The Art of Beer Die

The Art of Beer Die

Photo Credits: ROSIE SCHWARZ / AGGIE

Where creativity, drinking come together

Most college-aged people have heard of the sport “beer die,” a drinking game involving four glass pints, two dice and a large table. Unlike many other drinking games, beer die revolves around culminating an atmosphere of relaxation and camaraderie through its dependance on good weather, the outdoors and team building.

When walking through Davis, students can be seen outside throwing die. Most of the time, there is music playing, people watching and the expectation that many games will be played. Because of the specific dimensions of a beer die table (8-by-4 feet and at least ½ inch thick), many students build their own tables to customize their experience.

After embarking on a trip to Home Depot and participating in the group activity of building the table, many students decorate their tables. Often, they personalize the tables with the Greek letters of their organizations which serve as markers of friendship with whom they built it or to show their love for the game. This degree of personalization reflects the unique nature of beer die as a drinking game that centers around community and leisure.

Sally Ellberg, a third year biological sciences major, painted her table with a friend in tribute to their shared love of their hometown.

“I am from Ventura, Calif. where I grew up swimming in the ocean [and] bodysurfing,” Ellberg said. “One of my friends Joe Terre, who gave me the table, is also from my area so we brainstormed a design that was ocean inspired for the both of us. After brainstorming, we chose to mimic the common outdoor company called Patagonia. Patagonia started in my hometown and its logo embodies adventure and most importantly the ocean that I miss on a daily basis.”

The process is time-consuming, but worth it.

“I remember the first Thursday of Fall Quarter when I painted the table white first as a base coat and drew the design in pencil,” Ellberg said. “Friends kept stopping by to see the progress and help me color between the lines … Overall, the whole process of acquiring the table, deciding on designs, picking the colors and having people over to play die on it has been a way to bond with my friends and an excuse to have fun whenever we don’t have any class. It might be cheesy, but the table has totally brought us closer together.”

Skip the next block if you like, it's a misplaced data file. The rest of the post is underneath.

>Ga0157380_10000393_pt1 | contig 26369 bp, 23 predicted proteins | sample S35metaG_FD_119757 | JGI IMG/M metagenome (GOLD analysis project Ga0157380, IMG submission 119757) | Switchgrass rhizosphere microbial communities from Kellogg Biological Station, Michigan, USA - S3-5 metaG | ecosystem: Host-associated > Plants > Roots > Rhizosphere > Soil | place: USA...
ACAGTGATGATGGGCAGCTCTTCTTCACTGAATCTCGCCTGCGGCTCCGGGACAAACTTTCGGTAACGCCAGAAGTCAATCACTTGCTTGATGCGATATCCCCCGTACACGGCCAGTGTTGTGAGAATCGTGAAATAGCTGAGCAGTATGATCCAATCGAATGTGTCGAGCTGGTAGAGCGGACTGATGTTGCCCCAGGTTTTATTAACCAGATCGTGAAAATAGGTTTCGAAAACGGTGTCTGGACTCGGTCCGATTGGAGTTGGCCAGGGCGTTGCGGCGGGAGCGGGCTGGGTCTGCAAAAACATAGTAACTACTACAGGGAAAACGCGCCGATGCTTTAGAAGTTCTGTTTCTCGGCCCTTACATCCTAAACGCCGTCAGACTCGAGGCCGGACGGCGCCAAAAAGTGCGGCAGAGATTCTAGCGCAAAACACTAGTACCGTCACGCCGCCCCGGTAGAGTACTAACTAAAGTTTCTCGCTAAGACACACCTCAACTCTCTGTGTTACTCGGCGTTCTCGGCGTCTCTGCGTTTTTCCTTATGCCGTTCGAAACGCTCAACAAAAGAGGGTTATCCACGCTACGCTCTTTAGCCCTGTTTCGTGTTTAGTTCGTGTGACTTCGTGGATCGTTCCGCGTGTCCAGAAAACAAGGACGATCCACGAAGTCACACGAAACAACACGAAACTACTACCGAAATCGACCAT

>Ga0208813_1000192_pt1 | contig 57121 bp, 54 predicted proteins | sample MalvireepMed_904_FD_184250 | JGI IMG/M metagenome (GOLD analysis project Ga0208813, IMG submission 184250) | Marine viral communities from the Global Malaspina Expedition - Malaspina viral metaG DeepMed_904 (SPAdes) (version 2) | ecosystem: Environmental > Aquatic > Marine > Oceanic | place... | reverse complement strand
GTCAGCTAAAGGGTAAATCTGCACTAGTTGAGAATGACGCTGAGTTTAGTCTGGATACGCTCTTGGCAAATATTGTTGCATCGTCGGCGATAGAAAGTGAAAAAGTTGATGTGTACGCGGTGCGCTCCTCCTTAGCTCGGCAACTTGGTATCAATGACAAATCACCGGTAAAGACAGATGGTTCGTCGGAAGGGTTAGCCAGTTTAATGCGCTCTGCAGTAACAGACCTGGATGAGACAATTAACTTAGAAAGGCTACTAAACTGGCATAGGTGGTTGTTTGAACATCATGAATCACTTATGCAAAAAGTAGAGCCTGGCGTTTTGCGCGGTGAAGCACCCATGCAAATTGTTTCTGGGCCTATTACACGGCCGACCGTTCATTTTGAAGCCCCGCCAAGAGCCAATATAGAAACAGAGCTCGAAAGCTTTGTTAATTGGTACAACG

For Noah Yardeny, a second-year pharmaceutical chemistry major, the inspiration for his table centered around UC Davis pride in the style of one of his favorite artists.

“For our table my housemates and I really wanted to do something colorful, fun and for it to be bright because die is such a happy game,” Yardeny said. “We decided to go with gold and blue for UC Davis, and for the other side we chose green and purple because those colors create a nice contrast. We really like the artist Jackson Pollock so we were inspired to splatter paint [on] the table and the table came out all textured and organic and we were stoked.”

Spencer Katz, a fourth-year political science major, painted his table to mimic a classic ping-pong table.

“It was originally supposed to have a large Gunrock painted in the middle but once we got the line drawn we decided to take a tossing break and we’ve been playing ever since,” said Katz. “The table is a gathering place, a focal point to build community. We can all come together and debate which of the cheap beers are the worst — Rolling Rock — enjoy the outdoors, take the edge off and meet new people.”

Although beer die is a game often played on college lawns across America, it is customizable to each group of friends. For example, when it is played sitting down, it’s called snappa.

“I also love the house rules in beer die which allow each home to put their creative spin on the game and introduce new challenges which keep the game interesting and lead to a culture of idea exchange,” Katz said.

As each house or group of friends individualizes their table, they create a persona for their die table reflecting their shared interests. After graduating, seniors often pass down their table to a younger group of friends who are either moving into their house or share their love for the game. Although beer die is popular across the country, the welcoming and laid-back atmosphere of UC Davis fosters the perfect beer die environment for students to create something that is more than just a game.

Written By: Rosie Schwarz — arts@theaggie.org